L2 Signaling

WAN technology manipulates Layer 1, Layer 2, and to a certain extent Layer 3 information, as it transmits data over the telecommunications network. Since quality of service is an end-to-end solution for data transferred across the network, there must be a means by which data passing through WAN interfaces can be associated with some sort of preferential or nonpreferential treatment. Such a requirement necessitates the mapping of RSVP or other QOS parameters to WAN technology QOS interfaces.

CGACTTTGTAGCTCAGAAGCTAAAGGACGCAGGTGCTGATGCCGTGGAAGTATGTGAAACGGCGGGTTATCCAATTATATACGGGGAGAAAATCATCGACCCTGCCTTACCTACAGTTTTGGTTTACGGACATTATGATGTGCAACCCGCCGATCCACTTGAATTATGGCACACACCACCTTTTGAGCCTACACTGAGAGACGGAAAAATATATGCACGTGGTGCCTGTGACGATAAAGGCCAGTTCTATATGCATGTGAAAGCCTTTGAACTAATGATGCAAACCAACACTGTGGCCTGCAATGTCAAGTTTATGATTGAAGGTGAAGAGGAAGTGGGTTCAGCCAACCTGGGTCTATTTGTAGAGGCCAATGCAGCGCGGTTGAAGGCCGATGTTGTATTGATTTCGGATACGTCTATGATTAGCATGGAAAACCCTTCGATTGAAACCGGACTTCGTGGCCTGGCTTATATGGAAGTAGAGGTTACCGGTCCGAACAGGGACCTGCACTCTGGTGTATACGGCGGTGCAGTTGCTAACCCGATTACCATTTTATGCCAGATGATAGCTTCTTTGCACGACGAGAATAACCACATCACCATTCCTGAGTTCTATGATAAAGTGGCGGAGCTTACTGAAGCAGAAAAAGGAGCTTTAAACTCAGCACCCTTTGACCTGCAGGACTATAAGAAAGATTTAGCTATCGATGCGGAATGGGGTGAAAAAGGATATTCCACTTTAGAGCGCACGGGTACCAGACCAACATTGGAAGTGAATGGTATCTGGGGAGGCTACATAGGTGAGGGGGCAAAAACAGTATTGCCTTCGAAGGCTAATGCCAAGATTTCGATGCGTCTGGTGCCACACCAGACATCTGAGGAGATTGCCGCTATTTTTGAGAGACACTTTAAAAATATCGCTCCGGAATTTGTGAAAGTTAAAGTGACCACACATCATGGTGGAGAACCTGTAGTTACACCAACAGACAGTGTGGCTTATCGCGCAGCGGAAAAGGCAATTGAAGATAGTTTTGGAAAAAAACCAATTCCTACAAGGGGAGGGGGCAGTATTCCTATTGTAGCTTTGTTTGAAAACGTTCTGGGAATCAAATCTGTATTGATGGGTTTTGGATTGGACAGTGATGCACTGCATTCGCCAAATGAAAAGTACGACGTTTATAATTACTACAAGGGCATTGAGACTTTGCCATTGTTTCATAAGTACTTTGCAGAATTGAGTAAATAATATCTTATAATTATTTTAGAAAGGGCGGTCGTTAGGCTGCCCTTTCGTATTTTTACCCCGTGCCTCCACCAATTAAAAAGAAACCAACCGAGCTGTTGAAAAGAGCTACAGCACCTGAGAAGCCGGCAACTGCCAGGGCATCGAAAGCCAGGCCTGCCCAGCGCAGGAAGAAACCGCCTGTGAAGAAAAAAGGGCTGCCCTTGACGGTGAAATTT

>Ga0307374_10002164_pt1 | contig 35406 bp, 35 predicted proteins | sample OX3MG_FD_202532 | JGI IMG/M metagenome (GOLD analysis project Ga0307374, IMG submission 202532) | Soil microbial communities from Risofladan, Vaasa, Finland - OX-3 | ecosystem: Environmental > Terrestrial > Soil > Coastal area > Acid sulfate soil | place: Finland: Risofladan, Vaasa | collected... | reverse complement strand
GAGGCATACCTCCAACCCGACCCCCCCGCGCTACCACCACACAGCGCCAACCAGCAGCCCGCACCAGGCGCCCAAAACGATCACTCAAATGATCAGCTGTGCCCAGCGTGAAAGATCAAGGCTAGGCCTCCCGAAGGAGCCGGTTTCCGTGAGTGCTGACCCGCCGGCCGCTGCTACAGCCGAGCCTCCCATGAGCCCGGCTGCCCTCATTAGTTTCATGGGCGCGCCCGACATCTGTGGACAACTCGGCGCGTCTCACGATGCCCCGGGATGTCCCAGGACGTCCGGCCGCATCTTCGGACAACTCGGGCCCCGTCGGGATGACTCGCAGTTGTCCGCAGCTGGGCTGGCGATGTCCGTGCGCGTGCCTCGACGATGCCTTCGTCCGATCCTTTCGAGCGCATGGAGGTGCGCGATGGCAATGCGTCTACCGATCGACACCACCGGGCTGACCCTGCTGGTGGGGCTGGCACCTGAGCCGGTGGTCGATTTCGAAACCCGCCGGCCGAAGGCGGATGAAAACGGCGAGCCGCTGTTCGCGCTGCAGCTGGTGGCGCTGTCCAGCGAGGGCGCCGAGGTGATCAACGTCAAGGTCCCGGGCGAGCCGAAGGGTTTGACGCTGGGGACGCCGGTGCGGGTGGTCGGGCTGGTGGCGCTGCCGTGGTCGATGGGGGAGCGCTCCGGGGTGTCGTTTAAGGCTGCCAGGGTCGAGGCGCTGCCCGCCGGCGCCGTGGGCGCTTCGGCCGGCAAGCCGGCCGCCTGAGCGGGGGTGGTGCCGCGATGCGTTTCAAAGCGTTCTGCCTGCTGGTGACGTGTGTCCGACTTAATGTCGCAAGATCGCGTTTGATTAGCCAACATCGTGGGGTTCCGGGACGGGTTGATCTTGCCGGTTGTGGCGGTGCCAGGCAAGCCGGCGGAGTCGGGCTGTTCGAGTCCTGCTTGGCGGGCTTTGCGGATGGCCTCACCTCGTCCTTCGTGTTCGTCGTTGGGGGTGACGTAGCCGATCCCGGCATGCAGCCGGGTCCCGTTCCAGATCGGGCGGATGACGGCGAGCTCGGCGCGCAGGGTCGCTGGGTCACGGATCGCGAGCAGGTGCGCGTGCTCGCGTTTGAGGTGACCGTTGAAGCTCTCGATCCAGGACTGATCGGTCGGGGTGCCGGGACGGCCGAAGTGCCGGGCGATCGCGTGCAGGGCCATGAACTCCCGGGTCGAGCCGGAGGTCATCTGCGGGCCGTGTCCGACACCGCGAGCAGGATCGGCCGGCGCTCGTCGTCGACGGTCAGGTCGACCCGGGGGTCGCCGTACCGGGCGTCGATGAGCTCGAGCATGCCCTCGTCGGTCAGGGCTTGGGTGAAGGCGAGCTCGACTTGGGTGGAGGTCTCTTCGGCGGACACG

Layer 2, however, is where QOS technology interacts most with the WAN's underlying signaling, since it is in Layer 2 where existing WAN technologies implement their own native QOS components. L2 signaling, in Windows 2000 QOS terms, takes QOS information, such as parameters that are carried in RSVP messages to or through each network node between end devices, and maps that QOS information to native WAN technology QOS interfaces. For example, the classical IP over ATM (CLIP) module in Windows 2000 specifically maps Windows 2000 QOS settings to an appropriate ATM class of service.

 

 

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